Early Modern readers could utilize a printed book to promote literacy, practice penmanship, reinforce social standing, and, finally, as an aid for developing educational and moral learning. The marginalia done by two hands within Newberry Case Y12.T219, also known as the Duke of Roxburghe’s copy of All the Workes of John Taylor (1630), provides clues as to the identity of the marginalia-writers and demonstrates how multiple generations could engage with such a volume, Robert Ker by emotionally responding to its textual themes and using the object as a base for letter-writing, while his grandson William Drummond idly copied its illustrations and modified its text. Furthermore, I argue that the distinctive eighteenth-century Roxburghe rebinding increased its value well beyond that of the folio text itself, causing it to be prized by subsequent owners as a rare object signifying their own prestige, intellectualism, and distinguished connection to the literary world. Finally, I deduce this book’s subsequent genealogy after the Roxburghe sale. Based on my findings, I postulate one avenue through which Ohio hardware tycoon Henry Probasco located and acquired this book and possibly other works in his six thousand–volume collection now permanently housed in Chicago’s Newberry Library (est. 13 April 1892).


Overview of Courses

As instructor of record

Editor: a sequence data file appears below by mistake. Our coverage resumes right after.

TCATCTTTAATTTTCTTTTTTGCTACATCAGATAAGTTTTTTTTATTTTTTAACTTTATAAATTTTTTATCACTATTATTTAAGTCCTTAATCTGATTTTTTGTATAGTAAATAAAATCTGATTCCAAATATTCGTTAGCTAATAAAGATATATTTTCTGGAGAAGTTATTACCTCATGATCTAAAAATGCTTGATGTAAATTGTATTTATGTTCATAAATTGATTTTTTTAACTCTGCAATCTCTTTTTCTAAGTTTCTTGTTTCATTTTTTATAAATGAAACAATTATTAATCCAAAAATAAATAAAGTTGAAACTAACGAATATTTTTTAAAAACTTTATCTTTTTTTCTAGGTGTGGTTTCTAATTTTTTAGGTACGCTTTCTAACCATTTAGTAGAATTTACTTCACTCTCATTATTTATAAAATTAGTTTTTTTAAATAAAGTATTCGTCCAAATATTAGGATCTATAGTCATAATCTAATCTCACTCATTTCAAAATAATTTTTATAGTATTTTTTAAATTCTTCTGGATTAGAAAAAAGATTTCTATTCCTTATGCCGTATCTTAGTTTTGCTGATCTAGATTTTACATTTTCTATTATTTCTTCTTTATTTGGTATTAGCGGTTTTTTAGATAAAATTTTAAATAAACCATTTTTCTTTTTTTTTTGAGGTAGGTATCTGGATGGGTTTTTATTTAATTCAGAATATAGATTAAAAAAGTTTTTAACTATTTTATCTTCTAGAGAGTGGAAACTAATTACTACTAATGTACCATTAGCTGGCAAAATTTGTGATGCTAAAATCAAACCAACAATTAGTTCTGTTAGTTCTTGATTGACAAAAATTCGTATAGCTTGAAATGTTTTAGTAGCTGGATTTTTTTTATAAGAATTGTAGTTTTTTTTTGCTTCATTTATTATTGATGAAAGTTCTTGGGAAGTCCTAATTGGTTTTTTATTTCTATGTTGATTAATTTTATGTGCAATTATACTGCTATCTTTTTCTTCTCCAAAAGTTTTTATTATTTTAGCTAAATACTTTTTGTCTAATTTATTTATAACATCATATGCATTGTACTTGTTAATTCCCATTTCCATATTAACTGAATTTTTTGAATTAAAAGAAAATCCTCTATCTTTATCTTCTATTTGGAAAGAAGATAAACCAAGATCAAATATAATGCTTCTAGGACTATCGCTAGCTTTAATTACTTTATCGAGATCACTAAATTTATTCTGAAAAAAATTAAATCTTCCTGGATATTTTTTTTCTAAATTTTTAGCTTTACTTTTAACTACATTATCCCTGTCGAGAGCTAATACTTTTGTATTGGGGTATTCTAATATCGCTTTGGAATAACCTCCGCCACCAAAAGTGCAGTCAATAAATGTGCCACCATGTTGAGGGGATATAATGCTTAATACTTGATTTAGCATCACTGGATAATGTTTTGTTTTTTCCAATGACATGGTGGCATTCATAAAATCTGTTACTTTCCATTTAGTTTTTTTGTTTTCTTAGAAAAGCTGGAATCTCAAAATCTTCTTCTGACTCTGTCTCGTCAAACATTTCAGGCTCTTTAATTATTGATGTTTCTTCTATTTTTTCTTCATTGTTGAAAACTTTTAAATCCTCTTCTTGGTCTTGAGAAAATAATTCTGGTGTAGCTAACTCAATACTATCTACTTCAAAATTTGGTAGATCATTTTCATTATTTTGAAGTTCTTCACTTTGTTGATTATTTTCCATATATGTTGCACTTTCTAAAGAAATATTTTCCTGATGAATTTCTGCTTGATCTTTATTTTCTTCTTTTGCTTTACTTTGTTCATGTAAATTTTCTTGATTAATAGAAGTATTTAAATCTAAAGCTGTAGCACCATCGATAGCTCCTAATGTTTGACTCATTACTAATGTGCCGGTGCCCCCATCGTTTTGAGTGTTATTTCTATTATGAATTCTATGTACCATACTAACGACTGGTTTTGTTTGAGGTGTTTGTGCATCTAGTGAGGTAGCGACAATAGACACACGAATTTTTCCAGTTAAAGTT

Undergraduate Literature Course
ENGL 273 "Class in the Victorian Novel"

15 January - 3 May 2019

Besides close-reading and discussing several novels depicting class tensions, such as Charles Dickens's Our Mutual Friend (1865) and Wilkie Collins's The New Magdalen (1871), students learned how to conduct primary and secondary source research, update Wikipedia pages, and improve their academic writing skills.

Undergraduate Writing Course
UCWR 110-037 "Writing Responsibly"

17 January - 5 May 2017

While learning how to read, critique, and respond to academic writing on various social, political, and cultural topics, students mastered several kinds of academic essays, including Close Reading, Rhetorical Analysis, Synthesis, and Research.

Undergraduate Writing Course
UCWR 110-054 "Writing Responsibly"

30 August - 15 December 2016

While learning how to read, critique, and respond to academic writing on various social, political, and cultural topics, students mastered several kinds of academic essays, including Close Reading, Rhetorical Analysis, Synthesis, and Research.


Contact Me!

Send an email if you have a question about my research, teaching activities, or professional activities.